In a behind-the-scenes video released this week, “The Hobbit” trilogy director Peter Jackson made a surprising admission. The 54-year-old producer and filmmaker revealed that pre-production for the blockbuster “Hobbit” trilogy was so woefully lacking that he “was just making it up as [he] went along.” Jackson admitted that he began shooting the “Hobbit” movies without adequate preparation, in several instances having to film without storyboards and planning scenes as the actors had lunch.
The behind-the-scenes featurette is from the “Battle of the Five Armies” DVD and Blu-Ray, which were released this week.
The “Hobbit” trilogy allowed Jackson to return to Tolkien’s Middle-earth after his massively lucrative and critically acclaimed “Lord of the Rings” movies, the global blockbusters that earned Oscars for Best Director and Best Picture. But while pre-production for the “Lord of the Rings” trilogy lasted three and a half years, there wasn’t enough time to properly flesh out the “Hobbit” films.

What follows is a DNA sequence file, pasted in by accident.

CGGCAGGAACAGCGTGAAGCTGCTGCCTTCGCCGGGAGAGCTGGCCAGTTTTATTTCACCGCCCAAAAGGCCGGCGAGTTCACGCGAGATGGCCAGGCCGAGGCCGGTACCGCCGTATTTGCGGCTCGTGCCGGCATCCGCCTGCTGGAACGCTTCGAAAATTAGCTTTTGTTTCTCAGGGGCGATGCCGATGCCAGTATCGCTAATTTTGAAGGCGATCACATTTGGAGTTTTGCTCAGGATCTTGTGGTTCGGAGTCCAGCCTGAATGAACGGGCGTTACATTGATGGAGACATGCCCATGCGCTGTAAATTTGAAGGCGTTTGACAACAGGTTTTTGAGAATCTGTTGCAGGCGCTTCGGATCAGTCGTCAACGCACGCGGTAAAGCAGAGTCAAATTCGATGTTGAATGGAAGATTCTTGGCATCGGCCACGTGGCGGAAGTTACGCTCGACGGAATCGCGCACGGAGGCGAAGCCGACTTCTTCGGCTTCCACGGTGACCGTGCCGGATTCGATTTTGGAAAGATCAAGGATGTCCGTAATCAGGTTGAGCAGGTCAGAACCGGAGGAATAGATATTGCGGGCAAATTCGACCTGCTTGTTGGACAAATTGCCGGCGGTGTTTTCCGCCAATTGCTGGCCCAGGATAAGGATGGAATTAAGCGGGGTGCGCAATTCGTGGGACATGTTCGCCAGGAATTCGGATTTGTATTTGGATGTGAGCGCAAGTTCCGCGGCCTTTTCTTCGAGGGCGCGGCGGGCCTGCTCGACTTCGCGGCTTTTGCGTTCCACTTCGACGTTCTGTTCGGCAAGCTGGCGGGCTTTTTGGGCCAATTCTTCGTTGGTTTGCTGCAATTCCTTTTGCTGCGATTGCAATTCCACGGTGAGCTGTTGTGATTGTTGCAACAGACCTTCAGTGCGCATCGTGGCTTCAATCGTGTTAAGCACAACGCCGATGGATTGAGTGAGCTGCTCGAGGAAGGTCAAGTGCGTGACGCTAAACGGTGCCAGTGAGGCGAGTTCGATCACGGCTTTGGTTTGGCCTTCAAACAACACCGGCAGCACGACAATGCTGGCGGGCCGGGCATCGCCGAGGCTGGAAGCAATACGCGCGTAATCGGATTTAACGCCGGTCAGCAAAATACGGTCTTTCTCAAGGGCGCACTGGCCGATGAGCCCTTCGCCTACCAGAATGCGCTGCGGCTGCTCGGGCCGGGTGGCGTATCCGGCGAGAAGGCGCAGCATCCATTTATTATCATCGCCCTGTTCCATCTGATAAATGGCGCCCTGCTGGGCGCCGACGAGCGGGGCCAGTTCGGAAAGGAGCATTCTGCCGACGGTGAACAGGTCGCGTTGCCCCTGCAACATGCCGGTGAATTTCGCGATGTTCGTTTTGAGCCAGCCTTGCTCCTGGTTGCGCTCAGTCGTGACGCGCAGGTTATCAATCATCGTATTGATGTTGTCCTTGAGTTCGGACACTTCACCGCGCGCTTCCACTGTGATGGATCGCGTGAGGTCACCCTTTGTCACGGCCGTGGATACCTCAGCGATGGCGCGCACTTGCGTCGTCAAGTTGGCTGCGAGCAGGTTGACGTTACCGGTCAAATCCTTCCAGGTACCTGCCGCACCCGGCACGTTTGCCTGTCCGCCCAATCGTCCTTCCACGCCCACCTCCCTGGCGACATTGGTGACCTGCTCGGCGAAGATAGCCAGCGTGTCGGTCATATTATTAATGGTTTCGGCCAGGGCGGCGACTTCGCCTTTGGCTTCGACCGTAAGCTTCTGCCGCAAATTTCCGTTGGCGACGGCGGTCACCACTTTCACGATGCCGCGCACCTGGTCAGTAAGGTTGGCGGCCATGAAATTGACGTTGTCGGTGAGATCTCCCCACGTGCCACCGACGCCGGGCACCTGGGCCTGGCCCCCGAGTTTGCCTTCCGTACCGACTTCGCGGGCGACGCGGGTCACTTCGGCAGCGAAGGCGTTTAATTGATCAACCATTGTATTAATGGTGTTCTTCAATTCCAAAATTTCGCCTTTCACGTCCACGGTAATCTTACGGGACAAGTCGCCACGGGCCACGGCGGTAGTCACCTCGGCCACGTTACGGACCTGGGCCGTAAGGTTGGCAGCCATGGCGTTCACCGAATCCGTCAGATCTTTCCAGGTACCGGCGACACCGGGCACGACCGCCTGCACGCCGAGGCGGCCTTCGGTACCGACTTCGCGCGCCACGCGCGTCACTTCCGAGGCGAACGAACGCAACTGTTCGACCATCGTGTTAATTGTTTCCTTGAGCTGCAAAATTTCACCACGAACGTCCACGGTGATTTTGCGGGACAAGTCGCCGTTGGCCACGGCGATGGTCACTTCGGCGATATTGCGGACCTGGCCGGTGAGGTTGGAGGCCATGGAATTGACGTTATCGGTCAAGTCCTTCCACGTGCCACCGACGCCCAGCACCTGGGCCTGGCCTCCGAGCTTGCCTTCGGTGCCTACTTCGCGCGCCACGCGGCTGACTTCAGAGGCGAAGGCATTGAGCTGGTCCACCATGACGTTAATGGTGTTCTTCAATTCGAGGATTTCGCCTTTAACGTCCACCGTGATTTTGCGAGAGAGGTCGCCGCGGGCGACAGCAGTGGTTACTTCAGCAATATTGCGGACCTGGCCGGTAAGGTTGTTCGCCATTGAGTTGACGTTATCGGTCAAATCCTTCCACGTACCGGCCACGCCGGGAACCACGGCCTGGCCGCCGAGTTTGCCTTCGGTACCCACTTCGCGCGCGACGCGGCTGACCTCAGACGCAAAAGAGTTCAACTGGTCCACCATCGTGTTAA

The trilogy was set to be helmed by “Pan’s Labyrinth” director Guillermo del Toro, who eventually dropped out of the project. Jackson took his place and the three films then had to be redesigned from the bottom up.
“It was impossible, and as a result of it being impossible I just started shooting the movie with most of it not prepped at all,” Jackson revealed.
Things got so chaotic on set that a film crew began shooting the climactic battle sequence in “The Battle of the Five Armies” with no clear idea of what they were doing. Finally, just two days into filming the sequence, Jackson had to pull the plug.
He recounted the experience, saying: “We had allowed two months of shooting for that in 2012, and at some point when we were approaching that I went to our producers and the studio and said: ‘Because I don’t know what the hell I’m doing now, because I haven’t got storyboards and prep, why don’t we just finish earlier?'”
The delay moved the release of “Five Armies” back from June to December 2014. The film earned more than $952 million worldwide, but received mixed reviews from critics, earning a 60 percent approval rating on review aggregator Rotten Tomatoes.